Visitor Retention means having a way to reach your visitors even after they’ve left your site, and being able to get them back for a new blog post, product launch, or anything else at a later time.
If you’re not retaining your visitors, you’ll fail in the long run, cause well most people aren’t likely to come back to the same site by themselves.
Not unless they’ve recognized you as a brand, and the rule of seven states that they need to come by your site minimum 7 times before they remember your brand or site all by themselves.
Hence it’s advisable to use a lead-capture plugin in the least, something where your visitors can drop off their E-mails, and you can reach them when you next publish your post.
Tools you can use:
- Thrive Leads.
7. Install a Backup Plugin
This is something missed not only by a newbie but also quite a few professionals out there.
WordPress in itself is pretty secure and everything, but you never know, and it’s a big setback if you suddenly lose your weeks’ or months’ of hard work.
Hence, it’s recommended that you install a backup plugin from day 1.
Tools you can use:
- Updraft Plus
8. Install Google Analytics
Google Analytics is the best Analytical plugin available to users out there, and it’s free. It’s of utmost importance that you monitor your site’s performance, weaknesses and other metrics from day 1.
Once you have an idea of what’s working or what needs improvement, you can start working on those fronts and over time they add up to big results.
If nothing else, you’ll need Analytics to get exact traffic, page views and bounce-rate count.
So make sure you have Google Analytics enabled before publicizing your blog to the world.
It’s not 2002 anymore, computers aren’t as “exclusive” as they used to be, in fact in 2016 for the first time mobile internet usage surpassed that of computers!
And if you take a look at the graph below, computer internet usage has a downward slope, while mobiles has a steep climb (source: BGR.com).
The climb proves that in the coming years, mobile internet usage will only go up. Not to mention the Mobilegeddon from Google in 2015 which made the “responsiveness” of a website a major ranking factor.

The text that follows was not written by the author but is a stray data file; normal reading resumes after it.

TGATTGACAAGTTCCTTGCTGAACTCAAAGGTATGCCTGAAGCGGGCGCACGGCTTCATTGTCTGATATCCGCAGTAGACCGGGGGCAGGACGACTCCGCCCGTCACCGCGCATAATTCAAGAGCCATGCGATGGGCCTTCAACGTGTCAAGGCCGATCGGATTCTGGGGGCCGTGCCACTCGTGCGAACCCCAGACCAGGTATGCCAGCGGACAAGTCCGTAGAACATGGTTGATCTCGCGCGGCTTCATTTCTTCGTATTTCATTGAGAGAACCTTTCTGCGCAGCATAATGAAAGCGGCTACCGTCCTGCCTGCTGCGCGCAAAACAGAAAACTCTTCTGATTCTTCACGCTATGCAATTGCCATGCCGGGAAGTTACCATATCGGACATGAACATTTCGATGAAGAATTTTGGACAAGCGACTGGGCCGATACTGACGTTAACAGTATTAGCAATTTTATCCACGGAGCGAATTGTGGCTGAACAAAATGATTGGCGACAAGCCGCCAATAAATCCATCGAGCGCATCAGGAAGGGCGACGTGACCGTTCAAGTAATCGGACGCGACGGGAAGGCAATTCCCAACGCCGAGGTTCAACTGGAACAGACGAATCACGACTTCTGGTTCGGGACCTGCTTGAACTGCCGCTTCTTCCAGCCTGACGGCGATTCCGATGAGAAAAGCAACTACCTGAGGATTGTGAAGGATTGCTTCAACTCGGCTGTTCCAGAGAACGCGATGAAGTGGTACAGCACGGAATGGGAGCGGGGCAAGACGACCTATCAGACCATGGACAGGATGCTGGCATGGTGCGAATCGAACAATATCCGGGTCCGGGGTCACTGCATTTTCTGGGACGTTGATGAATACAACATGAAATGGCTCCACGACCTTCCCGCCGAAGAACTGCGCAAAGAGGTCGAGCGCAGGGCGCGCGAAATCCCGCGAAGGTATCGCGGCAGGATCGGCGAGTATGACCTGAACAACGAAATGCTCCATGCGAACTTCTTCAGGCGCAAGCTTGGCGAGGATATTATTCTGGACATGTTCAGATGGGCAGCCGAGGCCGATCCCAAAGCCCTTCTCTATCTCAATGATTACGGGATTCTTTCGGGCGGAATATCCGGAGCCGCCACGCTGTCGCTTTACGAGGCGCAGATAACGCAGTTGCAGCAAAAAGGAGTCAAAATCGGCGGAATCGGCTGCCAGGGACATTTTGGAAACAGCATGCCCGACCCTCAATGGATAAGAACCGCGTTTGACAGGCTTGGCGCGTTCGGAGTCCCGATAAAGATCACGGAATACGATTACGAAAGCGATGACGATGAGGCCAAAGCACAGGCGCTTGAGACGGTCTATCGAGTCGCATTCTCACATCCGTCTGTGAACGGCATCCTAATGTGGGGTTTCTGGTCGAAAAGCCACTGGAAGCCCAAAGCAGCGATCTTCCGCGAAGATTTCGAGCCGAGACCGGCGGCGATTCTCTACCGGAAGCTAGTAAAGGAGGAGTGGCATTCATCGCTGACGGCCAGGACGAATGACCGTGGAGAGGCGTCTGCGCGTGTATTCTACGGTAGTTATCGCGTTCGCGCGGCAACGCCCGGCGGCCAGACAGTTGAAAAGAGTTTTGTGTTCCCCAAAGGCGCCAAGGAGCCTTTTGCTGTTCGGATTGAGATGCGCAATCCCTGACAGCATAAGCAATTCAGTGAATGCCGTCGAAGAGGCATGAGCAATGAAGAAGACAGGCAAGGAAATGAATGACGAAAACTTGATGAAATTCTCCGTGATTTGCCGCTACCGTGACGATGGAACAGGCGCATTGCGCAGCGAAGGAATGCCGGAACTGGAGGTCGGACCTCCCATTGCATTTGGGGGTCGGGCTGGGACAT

So bottom line, make sure your theme, CMS and overall the complete site is mobile-responsive before launching it.
10. Pre-Launch Promotions
Not a lot of bloggers do this, but you should.
Let’s say you have a Facebook profile, and suddenly one day, a post saying “How to do X and X” is shared by you, why would anyone care? You’re just a random guy, sharing a random post like the other half a million Facebook users!
Instead, if you connected to like-minded people before the launch (you can find them in relevant groups), told them you’re going to launch a blog, on topic X, and then shared a post couple days later, it might get the attention it needs, won’t it?
Another strategy is to make friends! Yeah, it pays off. Connect to other bloggers in the same industry, compliment them on their posts, suggest improvements and whatnot.
Basically, when you have 10 people you’ve actually interacted with, it’s likely they’ll interact with your posts as well (atleast 30-50% of them would!)
Or if you have some funds you could invest, let’s say $10-50 (yeah that’s enough) you could start a giveaway, to the first 100 comments on your blogs (you could choose 1 or 2 winners) and gift them something.
Bottomline, “launch your blog to the world, before you launch it” (I hope you got that)!
These 10 things are by no means the end of things you need to take care of before launching a blog, but these surely are the most important ones.
You can come up with your own ideas and tiny-bits of perfection, the end goal is to make sure your blog doesn’t have a single loophole, be it from the technical, aesthetic, material or any other angle.
Anyway, feel free to share your ideas with me in the comments, chances are you may have struck a golden nugget and I might include it here on this list (with proper credits to you).